June 14, 2020
Thus Says the Lord: Scoff Not – June 14, 2020
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This morning, we’re beginning a sermon series for the summer – a summer like never before. Combine COVID-19, restrictions on social gatherings, nationwide protests for racial justice, and a deepening awareness of racism in our culture and institutions … and you have a time of tremendous change, even a turning point from the world we’ve known to the world that’s next. Times of great change are unsettling; and as a result, we may find our prayers taking a different turn. So, that’s the spur for this sermon series: “‘What the Heck, Lord?’ God’s Presence in Tough Times.”
We’ll take up that theme in stories from our book of origins, the Book of Genesis. It turns out Genesis is full of situations where people face really tough times. Sometimes it’s just bad luck, and sometimes it’s their own fault. But hearing the stories, we might wonder: Where’s God in this? And we probably find ourselves asking the same thing about the past few months.
So, today we hear part of the story of Abraham and Sarah, to whom God promised descendants as numerous as the stars of the sky. Let me give you the highlights of their 25 years leading up to today’s reading – 25 years in three minutes.
When Abraham was 75, God called him and his wife to leave their homeland and go to a place where God would make of Abraham “a great nation” (Gen 12:2). For that to happen, you kind of need babies. Well, 10 years pass, and no babies; and Abraham starts to doubt. So, God reassures Abraham that the promise still holds.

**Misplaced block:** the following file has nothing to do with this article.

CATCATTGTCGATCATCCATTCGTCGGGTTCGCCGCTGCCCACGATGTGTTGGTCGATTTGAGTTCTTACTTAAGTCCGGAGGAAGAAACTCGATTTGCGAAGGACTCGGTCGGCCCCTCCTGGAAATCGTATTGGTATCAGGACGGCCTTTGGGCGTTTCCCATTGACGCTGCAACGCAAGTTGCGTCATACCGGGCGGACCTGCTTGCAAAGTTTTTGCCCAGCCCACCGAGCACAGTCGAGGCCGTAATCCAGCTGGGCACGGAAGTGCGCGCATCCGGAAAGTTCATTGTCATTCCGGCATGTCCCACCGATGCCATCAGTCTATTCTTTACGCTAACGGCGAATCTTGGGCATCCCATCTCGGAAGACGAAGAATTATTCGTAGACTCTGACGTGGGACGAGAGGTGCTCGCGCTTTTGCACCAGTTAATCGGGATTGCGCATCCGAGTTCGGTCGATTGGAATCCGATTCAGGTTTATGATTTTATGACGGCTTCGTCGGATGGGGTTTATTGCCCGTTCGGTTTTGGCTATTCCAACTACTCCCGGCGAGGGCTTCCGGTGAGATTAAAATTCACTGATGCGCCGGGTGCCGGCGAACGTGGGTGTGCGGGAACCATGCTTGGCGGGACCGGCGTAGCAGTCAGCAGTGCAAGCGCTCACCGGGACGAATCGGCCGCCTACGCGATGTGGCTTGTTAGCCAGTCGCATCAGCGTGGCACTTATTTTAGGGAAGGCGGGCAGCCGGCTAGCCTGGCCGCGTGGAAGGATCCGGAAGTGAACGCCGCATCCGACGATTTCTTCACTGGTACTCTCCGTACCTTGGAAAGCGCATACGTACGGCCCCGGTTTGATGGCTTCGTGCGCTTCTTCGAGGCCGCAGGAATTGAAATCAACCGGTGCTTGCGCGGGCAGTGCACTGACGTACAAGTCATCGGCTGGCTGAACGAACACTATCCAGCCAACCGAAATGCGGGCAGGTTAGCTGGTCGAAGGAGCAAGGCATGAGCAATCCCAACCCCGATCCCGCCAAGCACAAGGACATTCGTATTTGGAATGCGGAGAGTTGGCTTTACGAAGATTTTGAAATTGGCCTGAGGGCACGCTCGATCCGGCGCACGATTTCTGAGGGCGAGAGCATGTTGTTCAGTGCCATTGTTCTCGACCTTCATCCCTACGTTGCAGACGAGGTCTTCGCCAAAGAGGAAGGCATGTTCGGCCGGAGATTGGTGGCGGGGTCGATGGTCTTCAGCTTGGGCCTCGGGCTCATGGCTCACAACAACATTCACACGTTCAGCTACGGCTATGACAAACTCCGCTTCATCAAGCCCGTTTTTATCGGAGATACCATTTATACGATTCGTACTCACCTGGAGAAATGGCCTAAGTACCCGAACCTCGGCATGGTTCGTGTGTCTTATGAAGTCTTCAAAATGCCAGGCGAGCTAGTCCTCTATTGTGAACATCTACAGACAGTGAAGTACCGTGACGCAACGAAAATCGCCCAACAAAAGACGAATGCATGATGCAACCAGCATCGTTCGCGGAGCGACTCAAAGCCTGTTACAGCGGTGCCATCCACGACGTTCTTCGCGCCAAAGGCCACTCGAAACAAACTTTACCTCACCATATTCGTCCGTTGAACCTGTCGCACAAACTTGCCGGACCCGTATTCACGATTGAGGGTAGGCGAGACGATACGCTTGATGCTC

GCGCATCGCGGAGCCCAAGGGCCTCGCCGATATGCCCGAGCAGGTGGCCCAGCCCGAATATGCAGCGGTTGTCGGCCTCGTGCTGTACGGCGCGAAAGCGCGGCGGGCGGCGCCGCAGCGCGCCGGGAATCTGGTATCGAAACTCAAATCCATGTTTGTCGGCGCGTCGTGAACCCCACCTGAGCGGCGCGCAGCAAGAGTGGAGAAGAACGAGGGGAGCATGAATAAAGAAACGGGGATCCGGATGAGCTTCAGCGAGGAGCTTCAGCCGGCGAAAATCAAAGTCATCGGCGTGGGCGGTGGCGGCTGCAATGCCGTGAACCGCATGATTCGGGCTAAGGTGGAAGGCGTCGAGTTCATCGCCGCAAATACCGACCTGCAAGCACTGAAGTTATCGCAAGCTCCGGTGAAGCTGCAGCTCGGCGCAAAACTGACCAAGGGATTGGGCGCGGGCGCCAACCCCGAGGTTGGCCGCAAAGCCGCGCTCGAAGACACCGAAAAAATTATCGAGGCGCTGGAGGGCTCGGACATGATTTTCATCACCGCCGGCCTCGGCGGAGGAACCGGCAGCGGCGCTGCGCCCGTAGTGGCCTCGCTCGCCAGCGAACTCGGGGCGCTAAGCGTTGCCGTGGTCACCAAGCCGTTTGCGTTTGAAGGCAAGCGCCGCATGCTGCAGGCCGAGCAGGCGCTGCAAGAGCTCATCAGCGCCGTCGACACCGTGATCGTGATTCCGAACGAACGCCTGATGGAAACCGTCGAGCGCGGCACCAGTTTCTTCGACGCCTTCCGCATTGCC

But the clock is ticking, and Abraham and Sarah decide to take matters into their own hands. Sarah tells Abraham to have a child with Hagar, an enslaved person in their household; and Hagar gives birth to Ishmael. But this doesn’t solve the problem because Hagar and Sarah can’t stand each other. Sarah makes Hagar’s enslaved life miserable, and Hagar escapes with the baby, only to be brought back by angels. Not much of a resolution so far.
Thirteen more years pass. Abraham and Sarah are 99 and 90 respectively. They’ve settled for the life they’re living, with Hagar’s son Ishmael as the heir. But suddenly, God comes again and says, No, Abraham, your descendants will come through Sarah herself. Right, Abraham says. He gives God a “mocking laugh”;1 but God is serious, and Abraham listens.
Then we come to today’s reading, not long after Abraham had scoffed at God. God comes to visit again, this time in the form of three travelers, whom Abraham and Sarah host generously, as custom demanded. The divine emissaries make the promise again: Sarah will have a son of her own. Sarah overhears this, and like Abraham, she gives a mocking laugh, scoffing at the impossibility of the whole thing. But then, the story shifts, and the emissaries are named as the Lord, who says, “Why did Sarah laugh…? Is anything too wonderful for the Lord?” (18:14) Sarah backpedals, but God holds her to her scoffing: “Oh yes, you did laugh” (18:15).